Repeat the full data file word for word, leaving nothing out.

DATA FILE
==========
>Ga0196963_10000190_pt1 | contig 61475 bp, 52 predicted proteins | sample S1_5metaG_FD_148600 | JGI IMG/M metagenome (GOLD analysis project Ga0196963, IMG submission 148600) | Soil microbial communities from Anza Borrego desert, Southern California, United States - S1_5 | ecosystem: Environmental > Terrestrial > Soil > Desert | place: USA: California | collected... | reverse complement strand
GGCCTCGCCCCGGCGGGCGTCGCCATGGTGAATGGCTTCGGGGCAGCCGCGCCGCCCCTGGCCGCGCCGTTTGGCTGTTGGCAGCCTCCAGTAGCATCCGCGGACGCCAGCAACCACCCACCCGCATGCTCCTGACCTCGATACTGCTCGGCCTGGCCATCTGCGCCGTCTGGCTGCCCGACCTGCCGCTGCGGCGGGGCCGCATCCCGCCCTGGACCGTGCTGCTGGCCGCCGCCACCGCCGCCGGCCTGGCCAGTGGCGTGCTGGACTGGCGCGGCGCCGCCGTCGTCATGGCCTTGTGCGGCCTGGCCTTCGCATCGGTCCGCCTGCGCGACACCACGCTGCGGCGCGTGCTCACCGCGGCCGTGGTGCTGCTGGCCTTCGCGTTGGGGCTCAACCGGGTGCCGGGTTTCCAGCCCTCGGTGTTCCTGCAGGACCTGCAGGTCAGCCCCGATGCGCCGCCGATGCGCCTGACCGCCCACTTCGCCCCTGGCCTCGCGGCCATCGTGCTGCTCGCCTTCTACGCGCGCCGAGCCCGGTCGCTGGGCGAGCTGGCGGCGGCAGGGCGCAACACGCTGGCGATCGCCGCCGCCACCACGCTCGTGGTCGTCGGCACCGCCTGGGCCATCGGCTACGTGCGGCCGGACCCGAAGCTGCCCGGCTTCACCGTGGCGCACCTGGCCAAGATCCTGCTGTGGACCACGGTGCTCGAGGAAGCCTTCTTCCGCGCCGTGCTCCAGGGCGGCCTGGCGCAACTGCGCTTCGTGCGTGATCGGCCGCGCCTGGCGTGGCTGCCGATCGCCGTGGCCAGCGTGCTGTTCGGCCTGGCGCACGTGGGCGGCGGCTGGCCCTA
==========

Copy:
>Ga0196963_10000190_pt1 | contig 61475 bp, 52 predicted proteins | sample S1_5metaG_FD_148600 | JGI IMG/M metagenome (GOLD analysis project Ga0196963, IMG submission 148600) | Soil microbial communities from Anza Borrego desert, Southern California, United States - S1_5 | ecosystem: Environmental > Terrestrial > Soil > Desert | place: USA: California | collected... | reverse complement strand
GGCCTCGCCCCGGCGGGCGTCGCCATGGTGAATGGCTTCGGGGCAGCCGCGCCGCCCCTGGCCGCGCCGTTTGGCTGTTGGCAGCCTCCAGTAGCATCCGCGGACGCCAGCAACCACCCACCCGCATGCTCCTGACCTCGATACTGCTCGGCCTGGCCATCTGCGCCGTCTGGCTGCCCGACCTGCCGCTGCGGCGGGGCCGCATCCCGCCCTGGACCGTGCTGCTGGCCGCCGCCACCGCCGCCGGCCTGGCCAGTGGCGTGCTGGACTGGCGCGGCGCCGCCGTCGTCATGGCCTTGTGCGGCCTGGCCTTCGCATCGGTCCGCCTGCGCGACACCACGCTGCGGCGCGTGCTCACCGCGGCCGTGGTGCTGCTGGCCTTCGCGTTGGGGCTCAACCGGGTGCCGGGTTTCCAGCCCTCGGTGTTCCTGCAGGACCTGCAGGTCAGCCCCGATGCGCCGCCGATGCGCCTGACCGCCCACTTCGCCCCTGGCCTCGCGGCCATCGTGCTGCTCGCCTTCTACGCGCGCCGAGCCCGGTCGCTGGGCGAGCTGGCGGCGGCAGGGCGCAACACGCTGGCGATCGCCGCCGCCACCACGCTCGTGGTCGTCGGCACCGCCTGGGCCATCGGCTACGTGCGGCCGGACCCGAAGCTGCCCGGCTTCACCGTGGCGCACCTGGCCAAGATCCTGCTGTGGACCACGGTGCTCGAGGAAGCCTTCTTCCGCGCCGTGCTCCAGGGCGGCCTGGCGCAACTGCGCTTCGTGCGTGATCGGCCGCGCCTGGCGTGGCTGCCGATCGCCGTGGCCAGCGTGCTGTTCGGCCTGGCGCACGTGGGCGGCGGCTGGCCCTA